A system and method in accordance with the present invention retargets the graphics processing unit as a networking processor delivering a cheap, tightly integrated high performance communications system. To describe the features of the present invention in more detail, refer now to the following description in conjunction with the accompanying figures.

In the embodiment illustrated in FIG. 2, system 200 incorporates added nodes 201 and 202 as well as buses 203 and 204. Packet data is transferred through high-speed buses 108-110 to the input/output nodes 105-107. The input/output nodes may transfer the packet data either to main memory 102 via buses 111-115 and nodes 103 and 104 or to graphics memory 202 via buses 111-114 and nodes 203 and 204.

Modern graphics processors such as the Nvidia 7800 contain compute nodes that have been designed to process graphics data. A system and method in accordance with the present invention retargets these compute nodes to do packet processing operations instead of graphics operations.

The block diagram in FIG. 3 shows an example architecture of a graphics processing unit. Data and commands to be processed are transferred to/from the central processing unit over high speed bus 203. This bus is commonly called an Advanced Graphics Port (AGP) or PCI-express graphics port. The data and commands are distributed to a plurality of computing nodes 302-310 for processing. These compute nodes are generally referred to as either vertex or shader processors. Graphics processors are much more powerful in processing graphics data than central processing units because of the plurality of computing nodes that are used to process the data in parallel.

The present invention utilizes the plurality of computing nodes to process packet data and networking operations in parallel to greatly improve the performance of the system. The computing nodes are coupled to a high speed memory subsystem through memory control nodes 311 and high speed buses 313-314 and bus 204. This invention uses the high speed memory to store databases for routing, pattern matching and other networking operations.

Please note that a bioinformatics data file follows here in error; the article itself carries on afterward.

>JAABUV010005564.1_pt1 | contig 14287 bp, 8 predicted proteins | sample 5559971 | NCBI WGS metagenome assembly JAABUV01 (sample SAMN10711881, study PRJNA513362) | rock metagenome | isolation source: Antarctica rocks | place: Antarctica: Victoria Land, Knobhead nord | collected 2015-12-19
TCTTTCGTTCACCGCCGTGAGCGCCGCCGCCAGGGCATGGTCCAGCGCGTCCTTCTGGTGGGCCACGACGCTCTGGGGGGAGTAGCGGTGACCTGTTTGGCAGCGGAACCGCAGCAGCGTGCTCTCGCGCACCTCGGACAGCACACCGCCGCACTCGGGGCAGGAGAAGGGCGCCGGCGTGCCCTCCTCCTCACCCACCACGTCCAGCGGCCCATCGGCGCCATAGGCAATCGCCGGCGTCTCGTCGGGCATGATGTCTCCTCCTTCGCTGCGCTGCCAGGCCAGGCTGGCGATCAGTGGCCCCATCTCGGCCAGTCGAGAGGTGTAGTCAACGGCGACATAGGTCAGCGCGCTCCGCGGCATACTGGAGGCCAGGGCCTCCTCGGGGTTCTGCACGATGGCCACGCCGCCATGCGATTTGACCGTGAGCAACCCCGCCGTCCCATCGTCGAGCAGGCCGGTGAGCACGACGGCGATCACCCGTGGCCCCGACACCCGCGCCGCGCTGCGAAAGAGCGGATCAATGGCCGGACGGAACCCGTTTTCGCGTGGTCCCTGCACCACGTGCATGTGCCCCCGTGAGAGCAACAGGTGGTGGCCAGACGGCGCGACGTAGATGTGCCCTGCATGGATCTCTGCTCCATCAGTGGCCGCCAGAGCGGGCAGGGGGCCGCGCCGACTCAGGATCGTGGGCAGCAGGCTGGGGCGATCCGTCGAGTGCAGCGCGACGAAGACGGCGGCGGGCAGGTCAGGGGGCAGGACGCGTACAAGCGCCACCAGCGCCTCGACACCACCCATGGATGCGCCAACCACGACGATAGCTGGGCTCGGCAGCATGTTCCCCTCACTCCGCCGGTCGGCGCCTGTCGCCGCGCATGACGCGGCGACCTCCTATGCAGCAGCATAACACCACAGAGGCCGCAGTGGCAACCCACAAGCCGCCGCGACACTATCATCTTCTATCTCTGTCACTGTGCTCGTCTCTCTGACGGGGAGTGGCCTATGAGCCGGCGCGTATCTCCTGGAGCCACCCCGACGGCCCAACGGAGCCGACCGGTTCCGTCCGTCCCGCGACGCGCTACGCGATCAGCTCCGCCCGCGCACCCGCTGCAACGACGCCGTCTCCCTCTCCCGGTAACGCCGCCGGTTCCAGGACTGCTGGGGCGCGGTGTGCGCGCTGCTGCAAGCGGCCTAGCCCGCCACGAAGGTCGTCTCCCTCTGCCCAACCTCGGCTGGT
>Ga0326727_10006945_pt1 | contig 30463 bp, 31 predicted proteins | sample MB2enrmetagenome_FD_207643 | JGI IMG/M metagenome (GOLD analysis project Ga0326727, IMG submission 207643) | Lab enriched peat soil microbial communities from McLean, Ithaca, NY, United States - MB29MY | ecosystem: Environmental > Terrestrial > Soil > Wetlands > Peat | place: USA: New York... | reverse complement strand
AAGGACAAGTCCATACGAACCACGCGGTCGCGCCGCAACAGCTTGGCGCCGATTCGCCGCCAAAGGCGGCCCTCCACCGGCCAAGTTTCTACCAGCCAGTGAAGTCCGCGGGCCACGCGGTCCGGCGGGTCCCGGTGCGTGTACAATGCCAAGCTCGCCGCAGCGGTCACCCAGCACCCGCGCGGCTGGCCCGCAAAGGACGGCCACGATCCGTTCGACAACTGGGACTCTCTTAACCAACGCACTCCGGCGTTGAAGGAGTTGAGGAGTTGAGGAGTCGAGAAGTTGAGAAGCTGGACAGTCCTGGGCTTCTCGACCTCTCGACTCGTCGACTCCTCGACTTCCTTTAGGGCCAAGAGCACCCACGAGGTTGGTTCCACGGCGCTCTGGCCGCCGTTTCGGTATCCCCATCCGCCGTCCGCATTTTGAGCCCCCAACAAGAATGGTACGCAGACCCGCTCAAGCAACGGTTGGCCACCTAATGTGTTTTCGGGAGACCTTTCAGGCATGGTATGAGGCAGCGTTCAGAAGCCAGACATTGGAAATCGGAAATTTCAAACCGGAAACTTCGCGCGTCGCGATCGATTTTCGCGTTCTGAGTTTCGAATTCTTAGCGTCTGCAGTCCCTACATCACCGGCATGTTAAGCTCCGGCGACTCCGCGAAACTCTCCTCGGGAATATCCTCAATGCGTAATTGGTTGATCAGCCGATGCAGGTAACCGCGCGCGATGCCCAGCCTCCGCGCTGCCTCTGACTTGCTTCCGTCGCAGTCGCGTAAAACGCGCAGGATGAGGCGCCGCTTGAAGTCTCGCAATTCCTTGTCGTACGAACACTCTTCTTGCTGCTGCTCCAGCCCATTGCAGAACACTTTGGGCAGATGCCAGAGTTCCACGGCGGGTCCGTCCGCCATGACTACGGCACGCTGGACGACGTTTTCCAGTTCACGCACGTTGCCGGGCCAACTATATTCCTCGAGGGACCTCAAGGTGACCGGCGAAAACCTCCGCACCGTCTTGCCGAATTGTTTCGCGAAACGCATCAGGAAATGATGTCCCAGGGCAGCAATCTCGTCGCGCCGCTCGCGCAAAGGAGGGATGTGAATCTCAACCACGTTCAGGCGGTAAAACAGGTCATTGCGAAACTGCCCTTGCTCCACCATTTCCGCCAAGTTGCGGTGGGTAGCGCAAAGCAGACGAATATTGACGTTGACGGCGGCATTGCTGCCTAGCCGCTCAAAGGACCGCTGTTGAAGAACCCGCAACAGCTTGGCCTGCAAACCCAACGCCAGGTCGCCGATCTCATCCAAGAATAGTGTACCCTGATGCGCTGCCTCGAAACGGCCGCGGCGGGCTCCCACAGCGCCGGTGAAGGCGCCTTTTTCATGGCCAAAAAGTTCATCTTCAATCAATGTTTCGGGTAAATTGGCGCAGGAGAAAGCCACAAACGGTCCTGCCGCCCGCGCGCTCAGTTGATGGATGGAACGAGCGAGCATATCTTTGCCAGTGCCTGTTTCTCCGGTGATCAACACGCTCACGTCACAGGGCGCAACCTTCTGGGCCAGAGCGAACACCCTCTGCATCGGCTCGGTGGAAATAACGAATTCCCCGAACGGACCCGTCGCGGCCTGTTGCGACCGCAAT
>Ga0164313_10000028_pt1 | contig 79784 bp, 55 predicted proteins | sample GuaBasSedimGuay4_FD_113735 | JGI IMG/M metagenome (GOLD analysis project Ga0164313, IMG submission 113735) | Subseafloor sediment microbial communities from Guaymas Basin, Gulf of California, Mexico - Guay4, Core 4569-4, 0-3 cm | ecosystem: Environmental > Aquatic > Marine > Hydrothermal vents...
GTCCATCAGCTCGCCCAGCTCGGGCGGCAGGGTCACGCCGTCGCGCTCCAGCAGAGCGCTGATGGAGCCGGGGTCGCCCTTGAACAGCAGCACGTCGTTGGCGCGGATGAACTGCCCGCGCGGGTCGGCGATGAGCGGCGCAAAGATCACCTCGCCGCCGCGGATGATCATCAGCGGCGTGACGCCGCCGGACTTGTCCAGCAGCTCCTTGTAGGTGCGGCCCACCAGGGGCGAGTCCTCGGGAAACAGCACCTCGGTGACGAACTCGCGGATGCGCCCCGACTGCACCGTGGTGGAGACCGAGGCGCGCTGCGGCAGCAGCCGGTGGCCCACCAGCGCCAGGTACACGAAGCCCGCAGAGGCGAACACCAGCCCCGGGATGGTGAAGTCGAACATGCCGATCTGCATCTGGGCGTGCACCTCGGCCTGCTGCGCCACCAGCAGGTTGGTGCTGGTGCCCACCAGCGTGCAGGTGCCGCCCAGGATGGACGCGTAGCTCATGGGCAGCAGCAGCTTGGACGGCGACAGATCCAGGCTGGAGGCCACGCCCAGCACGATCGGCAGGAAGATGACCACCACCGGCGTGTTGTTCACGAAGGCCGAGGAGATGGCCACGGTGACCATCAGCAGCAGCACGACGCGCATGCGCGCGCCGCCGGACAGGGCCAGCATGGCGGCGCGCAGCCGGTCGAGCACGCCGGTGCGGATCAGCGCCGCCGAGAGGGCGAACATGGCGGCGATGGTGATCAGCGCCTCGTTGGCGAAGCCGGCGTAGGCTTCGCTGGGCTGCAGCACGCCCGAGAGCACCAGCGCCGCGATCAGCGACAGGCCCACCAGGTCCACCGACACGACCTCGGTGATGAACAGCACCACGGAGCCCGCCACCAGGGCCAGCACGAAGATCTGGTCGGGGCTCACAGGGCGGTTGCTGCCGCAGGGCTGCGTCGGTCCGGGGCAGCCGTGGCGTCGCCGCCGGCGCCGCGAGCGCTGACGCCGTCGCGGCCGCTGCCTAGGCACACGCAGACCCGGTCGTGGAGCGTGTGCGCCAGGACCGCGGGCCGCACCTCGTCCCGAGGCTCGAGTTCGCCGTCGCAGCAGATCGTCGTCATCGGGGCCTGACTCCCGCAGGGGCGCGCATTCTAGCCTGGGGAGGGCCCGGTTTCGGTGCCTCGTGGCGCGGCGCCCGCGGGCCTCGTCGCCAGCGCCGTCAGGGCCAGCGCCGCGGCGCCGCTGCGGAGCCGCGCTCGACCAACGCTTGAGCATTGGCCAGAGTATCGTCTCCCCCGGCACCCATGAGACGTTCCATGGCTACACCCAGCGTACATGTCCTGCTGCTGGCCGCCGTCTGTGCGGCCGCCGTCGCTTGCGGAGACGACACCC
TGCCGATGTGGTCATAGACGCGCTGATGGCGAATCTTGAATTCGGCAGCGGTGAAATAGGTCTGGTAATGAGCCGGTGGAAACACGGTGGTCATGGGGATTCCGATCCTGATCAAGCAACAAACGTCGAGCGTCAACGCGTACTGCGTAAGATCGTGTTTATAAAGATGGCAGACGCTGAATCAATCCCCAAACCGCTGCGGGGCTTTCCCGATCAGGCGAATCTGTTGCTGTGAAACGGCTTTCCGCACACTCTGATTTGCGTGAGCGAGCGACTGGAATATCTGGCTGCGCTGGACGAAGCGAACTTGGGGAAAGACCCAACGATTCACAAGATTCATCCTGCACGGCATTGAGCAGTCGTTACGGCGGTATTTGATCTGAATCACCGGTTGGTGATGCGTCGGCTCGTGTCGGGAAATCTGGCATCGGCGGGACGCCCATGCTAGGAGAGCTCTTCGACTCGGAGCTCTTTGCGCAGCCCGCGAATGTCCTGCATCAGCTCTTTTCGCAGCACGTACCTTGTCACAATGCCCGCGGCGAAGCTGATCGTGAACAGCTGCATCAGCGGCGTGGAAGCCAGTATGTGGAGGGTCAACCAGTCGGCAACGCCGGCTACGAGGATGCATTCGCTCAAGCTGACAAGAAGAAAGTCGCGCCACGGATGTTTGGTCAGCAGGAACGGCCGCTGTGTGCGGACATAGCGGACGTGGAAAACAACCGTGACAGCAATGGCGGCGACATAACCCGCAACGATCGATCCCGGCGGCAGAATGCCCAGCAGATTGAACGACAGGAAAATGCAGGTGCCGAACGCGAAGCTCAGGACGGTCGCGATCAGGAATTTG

FIG. 4 illustrates an example flow of operations that are performed to processes the packet data. The graphics memory is initialized with a plurality of databases needed to process the data (block 401). These databases may be updated periodically with new information. Packet data is then streamed into the graphics memory awaiting processing (block 402). The central processing unit then instructs the plurality of nodes to begin processing the packet data (block 403). The compute nodes use the databases stored in graphics memory and the packet data to perform the required processing (block 404). The processed results are then returned to the central processing unit (block 405).

For illustration purposes, the graphics processing node 201 may be programmed to perform a longest prefix match operation. The graphics memory 202 (texture memory or frame buffer memory) is preloaded with a route lookup database. The compute nodes in the graphics processing unit 201 are instructed to execute programs that extract the required fields of data from the packet data and to perform lookups in the database to find the appropriate longest prefix match.